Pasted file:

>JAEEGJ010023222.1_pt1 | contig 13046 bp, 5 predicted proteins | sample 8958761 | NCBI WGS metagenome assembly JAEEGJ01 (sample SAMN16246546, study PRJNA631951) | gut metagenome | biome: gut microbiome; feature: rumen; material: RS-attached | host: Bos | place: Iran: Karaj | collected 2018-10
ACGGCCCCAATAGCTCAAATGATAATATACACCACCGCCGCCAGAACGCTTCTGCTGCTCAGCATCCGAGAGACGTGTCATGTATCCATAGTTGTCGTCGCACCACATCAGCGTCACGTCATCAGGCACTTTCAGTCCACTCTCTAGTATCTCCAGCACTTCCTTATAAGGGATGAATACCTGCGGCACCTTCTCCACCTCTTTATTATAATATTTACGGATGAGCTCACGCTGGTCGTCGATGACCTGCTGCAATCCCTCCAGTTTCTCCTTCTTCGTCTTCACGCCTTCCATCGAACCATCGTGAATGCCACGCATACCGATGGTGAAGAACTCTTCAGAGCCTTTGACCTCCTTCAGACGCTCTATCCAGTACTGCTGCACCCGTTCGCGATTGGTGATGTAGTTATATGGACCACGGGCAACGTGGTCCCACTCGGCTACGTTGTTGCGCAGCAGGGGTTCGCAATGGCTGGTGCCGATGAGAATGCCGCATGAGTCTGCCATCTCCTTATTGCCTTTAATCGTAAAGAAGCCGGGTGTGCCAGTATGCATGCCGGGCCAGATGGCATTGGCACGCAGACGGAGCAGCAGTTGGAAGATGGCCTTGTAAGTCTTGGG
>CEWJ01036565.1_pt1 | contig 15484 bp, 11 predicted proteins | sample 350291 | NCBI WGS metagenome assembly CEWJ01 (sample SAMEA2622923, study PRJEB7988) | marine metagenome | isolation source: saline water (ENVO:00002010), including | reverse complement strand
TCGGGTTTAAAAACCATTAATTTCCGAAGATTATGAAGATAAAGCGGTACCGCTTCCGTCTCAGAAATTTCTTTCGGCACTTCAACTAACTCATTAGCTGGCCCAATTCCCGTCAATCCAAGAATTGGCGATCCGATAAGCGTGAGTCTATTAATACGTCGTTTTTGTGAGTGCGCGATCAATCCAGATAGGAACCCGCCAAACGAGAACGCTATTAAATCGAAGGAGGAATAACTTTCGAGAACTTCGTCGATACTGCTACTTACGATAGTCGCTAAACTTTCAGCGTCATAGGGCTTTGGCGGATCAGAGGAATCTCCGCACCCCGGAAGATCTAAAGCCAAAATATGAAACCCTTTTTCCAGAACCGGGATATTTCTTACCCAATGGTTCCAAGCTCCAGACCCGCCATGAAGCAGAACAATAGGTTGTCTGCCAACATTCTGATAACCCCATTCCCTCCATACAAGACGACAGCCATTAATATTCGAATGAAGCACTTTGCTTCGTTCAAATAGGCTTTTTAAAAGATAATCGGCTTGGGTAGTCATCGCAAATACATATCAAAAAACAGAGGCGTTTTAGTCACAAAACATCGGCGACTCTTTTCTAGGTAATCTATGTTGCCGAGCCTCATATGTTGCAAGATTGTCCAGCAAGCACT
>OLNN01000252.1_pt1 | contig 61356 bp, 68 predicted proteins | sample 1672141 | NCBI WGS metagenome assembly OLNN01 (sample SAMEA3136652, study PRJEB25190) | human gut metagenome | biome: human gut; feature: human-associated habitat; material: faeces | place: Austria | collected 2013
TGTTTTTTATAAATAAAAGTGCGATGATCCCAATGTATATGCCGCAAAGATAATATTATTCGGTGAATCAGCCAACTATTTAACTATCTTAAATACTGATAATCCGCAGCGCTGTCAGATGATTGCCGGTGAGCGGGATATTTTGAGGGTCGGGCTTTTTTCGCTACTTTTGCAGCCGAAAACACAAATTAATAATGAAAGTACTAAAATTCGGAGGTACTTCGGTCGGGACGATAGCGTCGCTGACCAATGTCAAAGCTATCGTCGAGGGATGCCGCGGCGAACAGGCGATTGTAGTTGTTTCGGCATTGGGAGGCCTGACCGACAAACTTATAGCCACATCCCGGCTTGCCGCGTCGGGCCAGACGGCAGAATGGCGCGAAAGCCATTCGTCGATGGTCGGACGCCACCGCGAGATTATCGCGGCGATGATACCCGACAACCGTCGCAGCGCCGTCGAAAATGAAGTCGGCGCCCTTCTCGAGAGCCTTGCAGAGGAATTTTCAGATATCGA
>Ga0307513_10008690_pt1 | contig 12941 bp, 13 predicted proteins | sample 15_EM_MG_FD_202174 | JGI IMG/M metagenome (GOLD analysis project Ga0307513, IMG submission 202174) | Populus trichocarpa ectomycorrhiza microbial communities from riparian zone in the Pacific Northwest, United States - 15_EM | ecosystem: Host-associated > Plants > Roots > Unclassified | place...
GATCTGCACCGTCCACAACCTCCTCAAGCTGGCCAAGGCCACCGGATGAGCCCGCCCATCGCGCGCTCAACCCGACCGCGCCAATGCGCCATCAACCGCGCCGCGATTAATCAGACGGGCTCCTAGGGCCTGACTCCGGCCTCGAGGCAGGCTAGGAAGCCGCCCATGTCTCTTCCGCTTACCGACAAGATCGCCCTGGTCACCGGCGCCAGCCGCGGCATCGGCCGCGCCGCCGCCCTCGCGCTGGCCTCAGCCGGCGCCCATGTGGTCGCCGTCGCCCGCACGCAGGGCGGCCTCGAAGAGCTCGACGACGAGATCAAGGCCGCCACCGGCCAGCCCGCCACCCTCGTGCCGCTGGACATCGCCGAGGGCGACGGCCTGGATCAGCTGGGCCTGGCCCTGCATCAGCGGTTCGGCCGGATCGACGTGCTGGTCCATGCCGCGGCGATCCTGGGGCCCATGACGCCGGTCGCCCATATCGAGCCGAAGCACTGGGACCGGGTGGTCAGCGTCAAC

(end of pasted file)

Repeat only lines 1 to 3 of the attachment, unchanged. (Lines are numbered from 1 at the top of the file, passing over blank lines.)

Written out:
>JAEEGJ010023222.1_pt1 | contig 13046 bp, 5 predicted proteins | sample 8958761 | NCBI WGS metagenome assembly JAEEGJ01 (sample SAMN16246546, study PRJNA631951) | gut metagenome | biome: gut microbiome; feature: rumen; material: RS-attached | host: Bos | place: Iran: Karaj | collected 2018-10
ACGGCCCCAATAGCTCAAATGATAATATACACCACCGCCGCCAGAACGCTTCTGCTGCTCAGCATCCGAGAGACGTGTCATGTATCCATAGTTGTCGTCGCACCACATCAGCGTCACGTCATCAGGCACTTTCAGTCCACTCTCTAGTATCTCCAGCACTTCCTTATAAGGGATGAATACCTGCGGCACCTTCTCCACCTCTTTATTATAATATTTACGGATGAGCTCACGCTGGTCGTCGATGACCTGCTGCAATCCCTCCAGTTTCTCCTTCTTCGTCTTCACGCCTTCCATCGAACCATCGTGAATGCCACGCATACCGATGGTGAAGAACTCTTCAGAGCCTTTGACCTCCTTCAGACGCTCTATCCAGTACTGCTGCACCCGTTCGCGATTGGTGATGTAGTTATATGGACCACGGGCAACGTGGTCCCACTCGGCTACGTTGTTGCGCAGCAGGGGTTCGCAATGGCTGGTGCCGATGAGAATGCCGCATGAGTCTGCCATCTCCTTATTGCCTTTAATCGTAAAGAAGCCGGGTGTGCCAGTATGCATGCCGGGCCAGATGGCATTGGCACGCAGACGGAGCAGCAGTTGGAAGATGGCCTTGTAAGTCTTGGG
>CEWJ01036565.1_pt1 | contig 15484 bp, 11 predicted proteins | sample 350291 | NCBI WGS metagenome assembly CEWJ01 (sample SAMEA2622923, study PRJEB7988) | marine metagenome | isolation source: saline water (ENVO:00002010), including | reverse complement strand